The One-Day Milk Test
Maxine Kinne

Monthly Dairy Herd Improvement (DHI) testing can be prohibitively expensive, depending on where you live and how many goats you are milking. A group or an individual may sponsor a one-day test. An official testing representative must conduct the proceedings.

Does must be milked out completely 12 hours before the first test. Then, two separate milkings 12 hours apart are observed and sampled. The testing agent then sends the samples to an accredited milk testing laboratory. Milk samples are tested for butterfat content and solid non-fat proteins, but some other tests may also be requested, like somatic cell count. When the lab results are issued, a simple milk production formula is used to project each doe's milking ability for that lactation.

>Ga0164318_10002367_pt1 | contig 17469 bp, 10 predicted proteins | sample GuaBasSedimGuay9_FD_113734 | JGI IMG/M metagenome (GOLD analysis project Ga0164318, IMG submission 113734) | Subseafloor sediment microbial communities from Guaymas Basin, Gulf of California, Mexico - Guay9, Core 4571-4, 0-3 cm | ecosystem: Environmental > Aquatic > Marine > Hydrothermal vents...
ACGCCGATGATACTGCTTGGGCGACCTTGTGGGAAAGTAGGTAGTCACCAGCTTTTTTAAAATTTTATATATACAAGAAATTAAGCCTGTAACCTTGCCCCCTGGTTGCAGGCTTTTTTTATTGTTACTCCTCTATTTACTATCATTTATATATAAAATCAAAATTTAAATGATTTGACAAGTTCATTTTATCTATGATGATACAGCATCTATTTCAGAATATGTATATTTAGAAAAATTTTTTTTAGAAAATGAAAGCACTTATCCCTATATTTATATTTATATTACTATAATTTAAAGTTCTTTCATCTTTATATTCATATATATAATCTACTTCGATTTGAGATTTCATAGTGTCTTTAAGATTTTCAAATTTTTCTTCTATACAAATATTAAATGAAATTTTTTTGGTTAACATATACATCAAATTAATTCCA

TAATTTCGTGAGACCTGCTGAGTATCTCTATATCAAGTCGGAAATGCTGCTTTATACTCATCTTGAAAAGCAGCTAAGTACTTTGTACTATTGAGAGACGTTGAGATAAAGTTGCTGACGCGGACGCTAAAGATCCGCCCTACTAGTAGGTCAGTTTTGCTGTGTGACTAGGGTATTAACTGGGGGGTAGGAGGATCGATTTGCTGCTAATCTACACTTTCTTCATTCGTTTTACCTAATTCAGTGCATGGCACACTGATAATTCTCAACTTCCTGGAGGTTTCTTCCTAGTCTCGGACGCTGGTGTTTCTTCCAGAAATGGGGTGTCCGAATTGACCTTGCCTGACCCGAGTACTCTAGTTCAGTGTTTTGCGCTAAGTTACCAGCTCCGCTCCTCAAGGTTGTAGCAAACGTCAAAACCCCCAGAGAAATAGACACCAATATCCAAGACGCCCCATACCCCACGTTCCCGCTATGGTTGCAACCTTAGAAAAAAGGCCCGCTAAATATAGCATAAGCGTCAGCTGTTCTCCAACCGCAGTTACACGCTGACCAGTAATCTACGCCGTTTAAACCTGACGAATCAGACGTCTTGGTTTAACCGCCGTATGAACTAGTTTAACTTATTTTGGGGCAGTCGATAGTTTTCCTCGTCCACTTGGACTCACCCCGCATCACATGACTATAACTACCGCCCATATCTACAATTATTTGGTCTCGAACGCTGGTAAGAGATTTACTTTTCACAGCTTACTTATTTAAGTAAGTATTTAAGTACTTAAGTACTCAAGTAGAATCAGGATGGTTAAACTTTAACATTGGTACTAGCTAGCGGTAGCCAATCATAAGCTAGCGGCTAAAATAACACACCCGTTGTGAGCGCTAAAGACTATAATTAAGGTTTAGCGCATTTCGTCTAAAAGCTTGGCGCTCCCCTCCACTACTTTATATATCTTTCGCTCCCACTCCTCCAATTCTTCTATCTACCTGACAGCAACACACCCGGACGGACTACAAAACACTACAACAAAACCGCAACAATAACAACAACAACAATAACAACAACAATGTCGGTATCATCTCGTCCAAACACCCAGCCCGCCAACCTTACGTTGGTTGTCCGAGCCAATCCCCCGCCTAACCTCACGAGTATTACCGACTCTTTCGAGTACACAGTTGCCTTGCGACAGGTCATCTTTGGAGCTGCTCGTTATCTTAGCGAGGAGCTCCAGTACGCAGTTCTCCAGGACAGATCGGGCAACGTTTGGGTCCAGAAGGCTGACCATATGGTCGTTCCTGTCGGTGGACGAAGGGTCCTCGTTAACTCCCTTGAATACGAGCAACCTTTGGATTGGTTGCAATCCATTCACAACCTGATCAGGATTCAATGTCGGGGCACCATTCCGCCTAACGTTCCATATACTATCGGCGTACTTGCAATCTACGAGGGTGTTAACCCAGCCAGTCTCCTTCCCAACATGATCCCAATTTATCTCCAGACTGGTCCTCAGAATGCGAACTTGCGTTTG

Points are earned on the basis of milk quantity, days in milk and butterfat. Each pound of milk is awarded one point, figured to one decimal place. Each 0.05 pound of butterfat earns one point. And for each complete 10 days the doe has been in milk, she earns 0.1 point up to a maximum of 3.6 points. Eighteen points are needed to earn a production award.

 



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